vanilla chainsaws - The I-94 Bar

Rodeo Rock: Johnnys tussle with Spurs For Jesus

Johnnys poster web
It’s the match made in Cowpunk Heaven - those hard drinkin’, Slip Slap Fishin' men, The Johnnys, going Stetson-to-Stetson with unruly, Spurs For Jesus, in an all-hitches-no-britches rock and roll rodeo deep in the heart of Sydney’s Inner Western Delta.

Saturday, August 4 pitches this mighty pair at each other in the main paddock of Marrickville Bowling Club, presented by the I-94 Bar.,

Opening the gate will be Broham, the new country band for globe-jaunting Vanilla Chainsaw frontman Simon Chainsaw and assorted reprobates, making their world debut.

The Johnnys wrote the book on Cowpunk back in the ‘80s; Spurs re-worded parts of it a decade later and Broham intend on tearing some pages out.

Who will come out on top after the hay-bales disintegrate and the rodeo clowns vacate the ring is anyone’s guess.

Wear your best Western wear (double denim is cool) and expect a few surprises along the way, as well as prizes of a Johnnys pack for the Best Dressed Cowgirl and Cowboy.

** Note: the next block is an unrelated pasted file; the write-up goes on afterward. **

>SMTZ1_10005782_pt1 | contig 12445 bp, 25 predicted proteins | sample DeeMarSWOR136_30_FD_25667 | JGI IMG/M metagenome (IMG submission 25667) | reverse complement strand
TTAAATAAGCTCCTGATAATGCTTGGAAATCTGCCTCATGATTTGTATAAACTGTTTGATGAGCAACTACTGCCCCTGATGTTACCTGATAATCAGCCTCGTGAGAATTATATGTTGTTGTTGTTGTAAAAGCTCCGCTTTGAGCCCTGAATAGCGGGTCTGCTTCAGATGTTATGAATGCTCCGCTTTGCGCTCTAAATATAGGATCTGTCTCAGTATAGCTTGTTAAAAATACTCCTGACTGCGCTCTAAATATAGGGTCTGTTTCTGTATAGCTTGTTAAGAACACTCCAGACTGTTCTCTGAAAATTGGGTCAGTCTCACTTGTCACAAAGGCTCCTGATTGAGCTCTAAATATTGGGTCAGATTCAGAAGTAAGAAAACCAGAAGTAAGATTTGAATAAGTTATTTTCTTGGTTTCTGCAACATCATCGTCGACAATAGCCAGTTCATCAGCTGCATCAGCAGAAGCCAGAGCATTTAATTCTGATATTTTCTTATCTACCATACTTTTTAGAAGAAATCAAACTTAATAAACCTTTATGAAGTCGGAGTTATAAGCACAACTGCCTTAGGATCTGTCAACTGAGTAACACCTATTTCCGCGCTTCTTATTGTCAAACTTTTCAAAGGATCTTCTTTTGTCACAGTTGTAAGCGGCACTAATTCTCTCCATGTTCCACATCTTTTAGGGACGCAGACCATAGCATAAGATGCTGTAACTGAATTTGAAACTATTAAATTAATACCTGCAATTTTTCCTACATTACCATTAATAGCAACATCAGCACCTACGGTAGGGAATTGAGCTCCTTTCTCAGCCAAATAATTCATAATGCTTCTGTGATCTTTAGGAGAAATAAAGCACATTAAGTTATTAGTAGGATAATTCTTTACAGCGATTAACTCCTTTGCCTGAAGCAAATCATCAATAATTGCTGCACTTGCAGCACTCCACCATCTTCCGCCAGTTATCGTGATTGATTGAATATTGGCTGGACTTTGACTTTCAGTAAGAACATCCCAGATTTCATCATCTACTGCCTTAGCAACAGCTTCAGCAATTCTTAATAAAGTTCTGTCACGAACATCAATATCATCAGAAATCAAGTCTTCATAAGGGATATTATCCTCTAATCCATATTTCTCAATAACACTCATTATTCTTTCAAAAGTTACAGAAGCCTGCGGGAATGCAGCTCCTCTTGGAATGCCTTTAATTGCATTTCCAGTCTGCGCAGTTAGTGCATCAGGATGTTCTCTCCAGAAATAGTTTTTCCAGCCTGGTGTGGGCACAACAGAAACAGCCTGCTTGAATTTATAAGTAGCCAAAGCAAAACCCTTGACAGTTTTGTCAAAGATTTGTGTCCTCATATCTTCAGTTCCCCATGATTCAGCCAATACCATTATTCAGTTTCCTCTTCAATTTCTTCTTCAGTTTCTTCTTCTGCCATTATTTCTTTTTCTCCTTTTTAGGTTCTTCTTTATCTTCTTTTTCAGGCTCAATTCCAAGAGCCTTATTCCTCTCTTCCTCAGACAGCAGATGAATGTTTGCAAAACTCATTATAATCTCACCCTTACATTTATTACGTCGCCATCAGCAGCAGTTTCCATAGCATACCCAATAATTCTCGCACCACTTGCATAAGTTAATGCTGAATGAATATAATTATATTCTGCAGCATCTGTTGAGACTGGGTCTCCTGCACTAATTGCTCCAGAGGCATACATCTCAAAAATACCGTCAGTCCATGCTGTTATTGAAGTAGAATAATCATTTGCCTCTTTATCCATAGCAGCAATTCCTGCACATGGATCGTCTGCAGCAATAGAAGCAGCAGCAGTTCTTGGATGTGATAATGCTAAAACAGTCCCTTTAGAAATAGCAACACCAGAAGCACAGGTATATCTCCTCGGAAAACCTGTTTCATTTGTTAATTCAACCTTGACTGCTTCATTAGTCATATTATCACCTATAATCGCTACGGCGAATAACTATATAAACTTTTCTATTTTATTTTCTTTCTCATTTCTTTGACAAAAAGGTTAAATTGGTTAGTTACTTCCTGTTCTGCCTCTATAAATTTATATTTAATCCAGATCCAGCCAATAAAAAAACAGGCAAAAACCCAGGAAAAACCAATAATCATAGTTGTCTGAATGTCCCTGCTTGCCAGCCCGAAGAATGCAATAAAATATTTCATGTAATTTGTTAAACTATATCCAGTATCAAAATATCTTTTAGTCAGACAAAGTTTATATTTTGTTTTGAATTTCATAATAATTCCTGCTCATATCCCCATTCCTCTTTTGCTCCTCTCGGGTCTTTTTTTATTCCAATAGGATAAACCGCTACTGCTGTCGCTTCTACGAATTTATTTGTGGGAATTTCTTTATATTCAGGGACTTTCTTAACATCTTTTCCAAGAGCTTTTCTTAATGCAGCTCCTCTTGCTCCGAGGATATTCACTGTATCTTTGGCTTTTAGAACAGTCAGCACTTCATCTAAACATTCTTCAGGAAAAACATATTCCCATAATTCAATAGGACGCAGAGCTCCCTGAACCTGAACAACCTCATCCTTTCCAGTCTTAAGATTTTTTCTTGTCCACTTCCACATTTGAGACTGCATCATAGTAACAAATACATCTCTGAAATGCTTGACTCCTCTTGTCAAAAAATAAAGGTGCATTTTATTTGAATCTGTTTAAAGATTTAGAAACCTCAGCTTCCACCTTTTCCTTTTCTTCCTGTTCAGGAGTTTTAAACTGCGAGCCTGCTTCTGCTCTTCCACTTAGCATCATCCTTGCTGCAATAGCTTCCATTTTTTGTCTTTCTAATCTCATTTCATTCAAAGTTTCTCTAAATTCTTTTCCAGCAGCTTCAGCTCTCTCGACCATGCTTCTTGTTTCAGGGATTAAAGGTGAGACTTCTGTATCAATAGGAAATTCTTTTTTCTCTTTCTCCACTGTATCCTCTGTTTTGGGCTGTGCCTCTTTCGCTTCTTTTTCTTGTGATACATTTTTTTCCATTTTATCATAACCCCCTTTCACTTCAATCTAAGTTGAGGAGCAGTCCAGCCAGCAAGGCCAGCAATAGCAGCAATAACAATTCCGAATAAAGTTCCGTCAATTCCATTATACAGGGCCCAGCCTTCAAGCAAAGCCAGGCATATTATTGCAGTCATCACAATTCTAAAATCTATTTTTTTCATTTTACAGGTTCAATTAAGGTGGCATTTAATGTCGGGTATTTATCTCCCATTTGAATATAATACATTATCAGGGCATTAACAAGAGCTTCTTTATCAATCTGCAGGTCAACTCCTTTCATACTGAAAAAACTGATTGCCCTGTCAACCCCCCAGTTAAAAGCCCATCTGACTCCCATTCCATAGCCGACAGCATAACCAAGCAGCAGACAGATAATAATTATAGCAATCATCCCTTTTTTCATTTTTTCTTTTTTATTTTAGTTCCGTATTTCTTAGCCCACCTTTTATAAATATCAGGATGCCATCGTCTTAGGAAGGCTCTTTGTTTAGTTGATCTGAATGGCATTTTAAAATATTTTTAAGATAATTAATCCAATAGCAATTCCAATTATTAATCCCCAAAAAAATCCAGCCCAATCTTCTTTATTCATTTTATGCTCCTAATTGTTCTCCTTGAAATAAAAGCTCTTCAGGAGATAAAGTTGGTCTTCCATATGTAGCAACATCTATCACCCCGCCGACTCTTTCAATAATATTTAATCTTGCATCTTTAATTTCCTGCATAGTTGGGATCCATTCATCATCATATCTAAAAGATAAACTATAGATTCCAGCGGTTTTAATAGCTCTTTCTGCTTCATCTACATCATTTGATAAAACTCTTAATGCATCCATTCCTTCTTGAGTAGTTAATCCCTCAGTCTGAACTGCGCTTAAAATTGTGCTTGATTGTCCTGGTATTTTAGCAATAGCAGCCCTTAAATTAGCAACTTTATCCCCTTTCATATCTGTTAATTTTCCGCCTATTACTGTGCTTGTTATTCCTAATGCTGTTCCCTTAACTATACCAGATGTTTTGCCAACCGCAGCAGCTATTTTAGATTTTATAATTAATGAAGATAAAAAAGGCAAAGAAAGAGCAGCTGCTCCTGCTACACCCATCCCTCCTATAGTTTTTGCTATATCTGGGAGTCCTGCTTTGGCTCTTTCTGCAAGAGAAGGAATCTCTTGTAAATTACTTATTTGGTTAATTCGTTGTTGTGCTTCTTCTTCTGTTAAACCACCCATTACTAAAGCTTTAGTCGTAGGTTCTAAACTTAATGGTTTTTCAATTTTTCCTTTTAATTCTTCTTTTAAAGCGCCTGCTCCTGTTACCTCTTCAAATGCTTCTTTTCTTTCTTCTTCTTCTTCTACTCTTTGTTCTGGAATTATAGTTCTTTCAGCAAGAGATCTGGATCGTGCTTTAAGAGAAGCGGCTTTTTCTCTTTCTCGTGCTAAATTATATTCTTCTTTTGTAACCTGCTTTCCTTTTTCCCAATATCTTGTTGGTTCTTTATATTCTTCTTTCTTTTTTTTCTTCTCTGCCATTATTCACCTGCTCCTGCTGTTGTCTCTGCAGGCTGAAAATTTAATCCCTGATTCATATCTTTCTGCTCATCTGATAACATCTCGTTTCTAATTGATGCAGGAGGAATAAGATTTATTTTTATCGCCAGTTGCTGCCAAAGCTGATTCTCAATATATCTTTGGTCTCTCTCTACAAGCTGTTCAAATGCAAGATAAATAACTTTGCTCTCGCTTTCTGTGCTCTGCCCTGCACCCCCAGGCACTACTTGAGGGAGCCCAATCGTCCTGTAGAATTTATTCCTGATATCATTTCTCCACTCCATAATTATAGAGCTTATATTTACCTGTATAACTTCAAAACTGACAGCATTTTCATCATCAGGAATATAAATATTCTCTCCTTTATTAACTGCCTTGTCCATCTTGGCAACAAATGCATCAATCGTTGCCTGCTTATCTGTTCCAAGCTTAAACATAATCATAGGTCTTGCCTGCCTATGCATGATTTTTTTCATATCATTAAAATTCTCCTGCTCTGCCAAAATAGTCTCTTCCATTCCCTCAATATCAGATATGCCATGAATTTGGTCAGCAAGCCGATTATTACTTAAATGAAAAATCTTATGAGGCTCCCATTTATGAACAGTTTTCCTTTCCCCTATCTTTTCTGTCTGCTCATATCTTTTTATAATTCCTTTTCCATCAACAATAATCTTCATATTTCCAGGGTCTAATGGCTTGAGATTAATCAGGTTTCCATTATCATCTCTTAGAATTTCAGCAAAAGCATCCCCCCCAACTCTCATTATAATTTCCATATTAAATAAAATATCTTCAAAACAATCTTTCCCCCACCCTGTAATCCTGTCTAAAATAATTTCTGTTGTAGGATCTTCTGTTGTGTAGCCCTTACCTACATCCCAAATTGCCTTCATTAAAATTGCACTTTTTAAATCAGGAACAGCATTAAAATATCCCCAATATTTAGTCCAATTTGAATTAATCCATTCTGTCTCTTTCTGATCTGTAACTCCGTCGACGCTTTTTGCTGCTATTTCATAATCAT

The last Johnnys show at the Bowlo sold out so get in early for this one and pre-book. You won’t see ‘em again in Sydney any time soon and the girls and guys from Spurs don't play that often, either.

Book by phone on 1300 762 545 or online here

Thirteen - Simon Chainsaw (Dark Roasted/Pitshark)

thirteen lgeThere’s a familiar sound to all Simon Chainsaw records and it’s not going to change radically any time soon. It owes much to Sydney’s mid-‘80s underground scene - Simon being the one constant member of the Vanilla Chainsaws - and adds dashes of punk, pop and hard rock from myriad other places. 

So of course “Thirteen” sounds a lot like the preceding 12 Simon Chainsaw studio albums. You expected techno? Simon’s distinctive vocal rasp, chunky guitars just this side of metal, an inherent sense of melody and lyrics about girls, the road and the resilience of rock and roll are all a given. 

Even so, there are stylistic departures (keys on “Cried a Million Tears”, lap steel on the anthemic “Take My Rock ’n’ Roll Back”) and the classic Oz Rock influence cuts through elsewhere, notably on “Firestorm” which features AC/DC session drummer Tony Currenti.